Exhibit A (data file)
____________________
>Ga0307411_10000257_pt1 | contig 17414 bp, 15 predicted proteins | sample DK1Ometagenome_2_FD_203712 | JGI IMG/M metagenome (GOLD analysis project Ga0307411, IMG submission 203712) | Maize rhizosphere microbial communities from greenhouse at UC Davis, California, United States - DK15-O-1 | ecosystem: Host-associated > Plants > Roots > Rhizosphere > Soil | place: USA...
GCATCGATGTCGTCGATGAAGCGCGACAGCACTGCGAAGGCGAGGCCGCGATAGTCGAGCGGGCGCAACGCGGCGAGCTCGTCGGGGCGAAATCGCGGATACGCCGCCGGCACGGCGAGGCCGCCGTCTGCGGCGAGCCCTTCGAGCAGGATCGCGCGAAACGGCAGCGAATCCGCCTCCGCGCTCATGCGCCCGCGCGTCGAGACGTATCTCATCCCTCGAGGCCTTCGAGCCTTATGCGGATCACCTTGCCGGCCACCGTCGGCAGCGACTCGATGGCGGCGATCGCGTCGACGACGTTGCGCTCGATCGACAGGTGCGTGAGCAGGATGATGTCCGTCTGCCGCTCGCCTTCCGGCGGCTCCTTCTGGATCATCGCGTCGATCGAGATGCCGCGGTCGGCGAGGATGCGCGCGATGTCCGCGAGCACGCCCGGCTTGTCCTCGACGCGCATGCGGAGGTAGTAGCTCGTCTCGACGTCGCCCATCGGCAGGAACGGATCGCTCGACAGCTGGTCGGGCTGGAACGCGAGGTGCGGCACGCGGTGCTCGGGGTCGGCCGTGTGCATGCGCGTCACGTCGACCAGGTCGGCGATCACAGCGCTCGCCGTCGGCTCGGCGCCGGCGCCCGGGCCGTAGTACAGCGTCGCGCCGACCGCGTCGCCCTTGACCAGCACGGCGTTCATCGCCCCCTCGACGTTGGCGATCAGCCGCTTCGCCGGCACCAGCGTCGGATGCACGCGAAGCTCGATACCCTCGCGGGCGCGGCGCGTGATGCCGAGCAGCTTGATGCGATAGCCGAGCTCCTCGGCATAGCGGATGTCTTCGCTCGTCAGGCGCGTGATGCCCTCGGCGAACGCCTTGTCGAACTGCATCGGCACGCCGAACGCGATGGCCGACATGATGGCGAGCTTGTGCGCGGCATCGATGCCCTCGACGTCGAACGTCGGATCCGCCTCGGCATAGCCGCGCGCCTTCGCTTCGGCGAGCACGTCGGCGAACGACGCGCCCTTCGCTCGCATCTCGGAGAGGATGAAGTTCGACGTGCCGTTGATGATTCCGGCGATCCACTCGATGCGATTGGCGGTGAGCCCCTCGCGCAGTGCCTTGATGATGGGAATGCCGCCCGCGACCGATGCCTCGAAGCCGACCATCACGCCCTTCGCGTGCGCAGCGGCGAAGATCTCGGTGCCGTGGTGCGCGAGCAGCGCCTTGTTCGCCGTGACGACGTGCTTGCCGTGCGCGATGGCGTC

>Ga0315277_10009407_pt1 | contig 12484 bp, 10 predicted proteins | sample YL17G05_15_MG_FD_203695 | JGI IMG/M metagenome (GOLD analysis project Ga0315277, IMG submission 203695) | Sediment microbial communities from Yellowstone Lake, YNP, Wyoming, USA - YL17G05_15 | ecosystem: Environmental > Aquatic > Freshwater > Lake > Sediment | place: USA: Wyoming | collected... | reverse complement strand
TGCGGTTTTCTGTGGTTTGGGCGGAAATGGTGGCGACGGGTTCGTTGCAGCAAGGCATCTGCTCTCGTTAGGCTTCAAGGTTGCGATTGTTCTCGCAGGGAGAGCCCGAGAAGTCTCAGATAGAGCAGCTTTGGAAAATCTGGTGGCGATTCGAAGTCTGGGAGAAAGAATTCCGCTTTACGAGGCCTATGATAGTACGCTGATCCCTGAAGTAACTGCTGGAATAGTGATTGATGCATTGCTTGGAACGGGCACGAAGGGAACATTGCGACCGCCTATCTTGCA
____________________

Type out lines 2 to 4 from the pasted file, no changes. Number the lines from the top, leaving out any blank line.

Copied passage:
GCATCGATGTCGTCGATGAAGCGCGACAGCACTGCGAAGGCGAGGCCGCGATAGTCGAGCGGGCGCAACGCGGCGAGCTCGTCGGGGCGAAATCGCGGATACGCCGCCGGCACGGCGAGGCCGCCGTCTGCGGCGAGCCCTTCGAGCAGGATCGCGCGAAACGGCAGCGAATCCGCCTCCGCGCTCATGCGCCCGCGCGTCGAGACGTATCTCATCCCTCGAGGCCTTCGAGCCTTATGCGGATCACCTTGCCGGCCACCGTCGGCAGCGACTCGATGGCGGCGATCGCGTCGACGACGTTGCGCTCGATCGACAGGTGCGTGAGCAGGATGATGTCCGTCTGCCGCTCGCCTTCCGGCGGCTCCTTCTGGATCATCGCGTCGATCGAGATGCCGCGGTCGGCGAGGATGCGCGCGATGTCCGCGAGCACGCCCGGCTTGTCCTCGACGCGCATGCGGAGGTAGTAGCTCGTCTCGACGTCGCCCATCGGCAGGAACGGATCGCTCGACAGCTGGTCGGGCTGGAACGCGAGGTGCGGCACGCGGTGCTCGGGGTCGGCCGTGTGCATGCGCGTCACGTCGACCAGGTCGGCGATCACAGCGCTCGCCGTCGGCTCGGCGCCGGCGCCCGGGCCGTAGTACAGCGTCGCGCCGACCGCGTCGCCCTTGACCAGCACGGCGTTCATCGCCCCCTCGACGTTGGCGATCAGCCGCTTCGCCGGCACCAGCGTCGGATGCACGCGAAGCTCGATACCCTCGCGGGCGCGGCGCGTGATGCCGAGCAGCTTGATGCGATAGCCGAGCTCCTCGGCATAGCGGATGTCTTCGCTCGTCAGGCGCGTGATGCCCTCGGCGAACGCCTTGTCGAACTGCATCGGCACGCCGAACGCGATGGCCGACATGATGGCGAGCTTGTGCGCGGCATCGATGCCCTCGACGTCGAACGTCGGATCCGCCTCGGCATAGCCGCGCGCCTTCGCTTCGGCGAGCACGTCGGCGAACGACGCGCCCTTCGCTCGCATCTCGGAGAGGATGAAGTTCGACGTGCCGTTGATGATTCCGGCGATCCACTCGATGCGATTGGCGGTGAGCCCCTCGCGCAGTGCCTTGATGATGGGAATGCCGCCCGCGACCGATGCCTCGAAGCCGACCATCACGCCCTTCGCGTGCGCAGCGGCGAAGATCTCGGTGCCGTGGTGCGCGAGCAGCGCCTTGTTCGCCGTGACGACGTGCTTGCCGTGCGCGATGGCGTC

>Ga0315277_10009407_pt1 | contig 12484 bp, 10 predicted proteins | sample YL17G05_15_MG_FD_203695 | JGI IMG/M metagenome (GOLD analysis project Ga0315277, IMG submission 203695) | Sediment microbial communities from Yellowstone Lake, YNP, Wyoming, USA - YL17G05_15 | ecosystem: Environmental > Aquatic > Freshwater > Lake > Sediment | place: USA: Wyoming | collected... | reverse complement strand
TGCGGTTTTCTGTGGTTTGGGCGGAAATGGTGGCGACGGGTTCGTTGCAGCAAGGCATCTGCTCTCGTTAGGCTTCAAGGTTGCGATTGTTCTCGCAGGGAGAGCCCGAGAAGTCTCAGATAGAGCAGCTTTGGAAAATCTGGTGGCGATTCGAAGTCTGGGAGAAAGAATTCCGCTTTACGAGGCCTATGATAGTACGCTGATCCCTGAAGTAACTGCTGGAATAGTGATTGATGCATTGCTTGGAACGGGCACGAAGGGAACATTGCGACCGCCTATCTTGCA